Lesson 1: Why Fleas Are Bad

KNOW YOUR ENEMY

There are over 1900 flea species in the world.  We are concerned with only one: Ctenocephalides felis, the cat flea.  This is the flea that we find on our pets (cats, dogs, rabbits, and other species) in 99.9% of cases and in order to understand how to control the damage caused by this tiny little animal, you should learn all you can about it.

What Kind of Damage Can Fleas Cause?

It would be a grave mistake to think of the flea as simply a nuisance.  A heavy flea burden is lethal, especially to smaller or younger animals. The cat flea is not at all selective about its host and has been known to kill dairy calves through heavy infestation.  Conditions brought about via flea infestation include:

  • Flea Allergic Dermatitis
    (remember, fleas do not make animals itchy unless there a flea bite allergy)
     
  • Flea Anemia
     
  • Feline Infectious Anemia
    (a life-threatening blood parasite carried by fleas)
     
  • Cat Scratch Fever
    (does not make the cat sick but the infected cat can make a person sick)
     
  • Common Tapeworm infection
    (not harmful but cosmetically unappealing)

Remember that most pet owners have no idea that fleas can kill.

This is so important that we will say it again: Most pet owners have no idea that fleas can kill.  On some level, it is obvious that fleas are blood-sucking insects but most people never put it together in their mind that enough fleas can cause a slow but still life-threatening blood loss.  This is especially a problem for elderly cats allowed to go outside .  These animals do not groom well and are often debilitated by other diseases. The last thing a geriatric pet needs to worry about is a lethal flea infestation and it is especially important that these animals be well protected.

Also consider that in about 90% of cases where the owner tells us the pet does not have fleas, we find obvious fleas when the animal is flea combed.  Despite the TV commercials, the educational pamphlets, the very common nature of the parasite, there are still some very large awareness problems in the public and a multitude of misconceptions.

Flea Myths You Will Hear:

  • My pet cannot have fleas because he lives entirely indoors.

    (Fleas thrive especially well in the well-regulated temperatures of the home.)

     
  • My pet cannot have fleas because if there were any fleas they would be biting (insert name of someone in the family reportedly sensitive to flea bites). Since this person is not being bitten, there must not be any fleas.

    (Despite Ctenocephalides felis’  ability to feed of a wide variety of hosts, this flea definitely prefers not to feed on human blood unless absolutely necessary.  A newly emerged adult flea is very hungry and may well take a blood meal from the first warm body it finds.  An adult flea knocked off its normal host will also be very desparate to find a new host and may feed on the nearest warm body it can find. In general, adult fleas regard human blood as a last choice and humans tend not to be bitten unless flea population numbers are high.)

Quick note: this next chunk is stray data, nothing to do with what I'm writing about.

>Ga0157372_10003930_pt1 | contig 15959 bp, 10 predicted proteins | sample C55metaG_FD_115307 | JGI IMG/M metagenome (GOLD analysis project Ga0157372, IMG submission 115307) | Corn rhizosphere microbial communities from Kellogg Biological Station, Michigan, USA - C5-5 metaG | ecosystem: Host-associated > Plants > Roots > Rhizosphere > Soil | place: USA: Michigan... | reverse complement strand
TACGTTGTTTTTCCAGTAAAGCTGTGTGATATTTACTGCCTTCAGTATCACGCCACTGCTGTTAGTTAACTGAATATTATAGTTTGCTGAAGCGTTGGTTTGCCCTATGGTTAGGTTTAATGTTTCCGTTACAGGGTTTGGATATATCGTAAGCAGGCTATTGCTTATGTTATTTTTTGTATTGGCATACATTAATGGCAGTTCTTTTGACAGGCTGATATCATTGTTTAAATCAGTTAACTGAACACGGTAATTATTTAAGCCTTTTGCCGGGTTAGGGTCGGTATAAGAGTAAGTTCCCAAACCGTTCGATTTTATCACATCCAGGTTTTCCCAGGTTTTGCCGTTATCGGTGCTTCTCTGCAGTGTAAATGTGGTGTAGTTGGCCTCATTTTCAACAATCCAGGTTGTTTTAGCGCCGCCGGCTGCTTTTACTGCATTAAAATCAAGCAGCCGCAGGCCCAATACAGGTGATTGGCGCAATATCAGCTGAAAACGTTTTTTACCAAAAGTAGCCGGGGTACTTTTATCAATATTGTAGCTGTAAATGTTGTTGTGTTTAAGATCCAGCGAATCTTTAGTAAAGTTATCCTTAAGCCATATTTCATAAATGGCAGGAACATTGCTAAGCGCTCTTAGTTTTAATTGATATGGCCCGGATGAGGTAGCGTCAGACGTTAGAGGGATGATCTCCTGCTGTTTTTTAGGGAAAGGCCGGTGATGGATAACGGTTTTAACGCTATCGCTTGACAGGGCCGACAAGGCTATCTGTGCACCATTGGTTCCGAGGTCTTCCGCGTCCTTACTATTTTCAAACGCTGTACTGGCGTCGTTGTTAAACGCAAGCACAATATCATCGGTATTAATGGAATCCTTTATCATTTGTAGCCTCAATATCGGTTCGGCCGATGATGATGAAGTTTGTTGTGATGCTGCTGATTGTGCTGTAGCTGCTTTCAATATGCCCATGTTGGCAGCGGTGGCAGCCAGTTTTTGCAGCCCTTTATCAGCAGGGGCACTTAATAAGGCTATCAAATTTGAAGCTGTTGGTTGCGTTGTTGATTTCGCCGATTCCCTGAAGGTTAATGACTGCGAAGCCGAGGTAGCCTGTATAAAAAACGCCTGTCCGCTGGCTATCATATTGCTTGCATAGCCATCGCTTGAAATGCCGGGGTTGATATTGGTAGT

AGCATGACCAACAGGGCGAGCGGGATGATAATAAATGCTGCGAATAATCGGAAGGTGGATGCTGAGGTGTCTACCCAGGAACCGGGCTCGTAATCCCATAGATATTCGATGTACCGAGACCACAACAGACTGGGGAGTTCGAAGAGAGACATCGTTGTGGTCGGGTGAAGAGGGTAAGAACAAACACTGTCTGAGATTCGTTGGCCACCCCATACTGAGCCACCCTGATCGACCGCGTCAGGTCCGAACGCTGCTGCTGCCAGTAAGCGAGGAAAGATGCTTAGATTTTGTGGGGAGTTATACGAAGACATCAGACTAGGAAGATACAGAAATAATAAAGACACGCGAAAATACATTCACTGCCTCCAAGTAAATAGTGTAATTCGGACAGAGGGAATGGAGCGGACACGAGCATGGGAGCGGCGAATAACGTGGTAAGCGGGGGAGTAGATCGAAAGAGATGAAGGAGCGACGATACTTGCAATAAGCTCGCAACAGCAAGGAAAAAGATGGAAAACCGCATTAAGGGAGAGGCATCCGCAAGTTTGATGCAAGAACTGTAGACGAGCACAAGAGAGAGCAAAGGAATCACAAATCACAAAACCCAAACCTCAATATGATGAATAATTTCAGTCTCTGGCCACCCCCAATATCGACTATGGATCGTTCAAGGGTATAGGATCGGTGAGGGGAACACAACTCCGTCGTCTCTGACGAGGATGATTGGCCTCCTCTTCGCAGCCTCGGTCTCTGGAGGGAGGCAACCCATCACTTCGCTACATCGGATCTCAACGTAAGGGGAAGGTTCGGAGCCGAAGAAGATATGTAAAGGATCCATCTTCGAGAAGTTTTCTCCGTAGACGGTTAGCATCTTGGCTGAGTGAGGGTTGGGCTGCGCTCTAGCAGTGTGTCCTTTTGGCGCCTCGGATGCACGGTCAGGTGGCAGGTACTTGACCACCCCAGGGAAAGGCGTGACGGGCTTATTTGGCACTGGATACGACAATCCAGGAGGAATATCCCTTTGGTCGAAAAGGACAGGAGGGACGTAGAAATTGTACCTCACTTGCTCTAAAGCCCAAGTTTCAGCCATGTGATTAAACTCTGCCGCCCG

• We do not have fleas because we have only hard wood floors.

    (Fleas love to develop in the cracks between the boards of hard wood floors.)

     
  • My pet cannot have fleas because I would see them.

    (One cannot expect to see fleas as many animals are especially adept at licking them away. Sometimes all we see is the characteristic skin disease.)

Always remember when taking a flea control history to ask what product is being used and WHEN IT WAS LAST USED.  Many people will happily tell you they use Advantage® or Frontline® when, in fact, they have not used their product in many months.  When we ask someone what product they are using, we take for granted that we mean what product they are using right now. After a client tells you what flea product they are using, always follow up by asking when did they use it last?

Illustration of the point:  During an on-line consultation, a dog owner described lower back itching and dermatitis but did not believe the problem could be flea-related. What flea control product do you have?, I asked. They replied that they had Frontline. Frontline should be a pretty effective product so we went on to consider some possible causes other than fleas but at every turn it seemed that nothing was more likely than flea bite allergy. “How often are you using your Frontline?” I asked. “Oh, we’ve never used it,” they replied. “We just have it.” The moral of this story is to always asked what flea product is being USED and to let people know they need not ever see an actual flea to have a flea problem.

Your job is to educate pet owners as only through education will they will become successful in managing their flea situation.

Last updated: August 31, 2002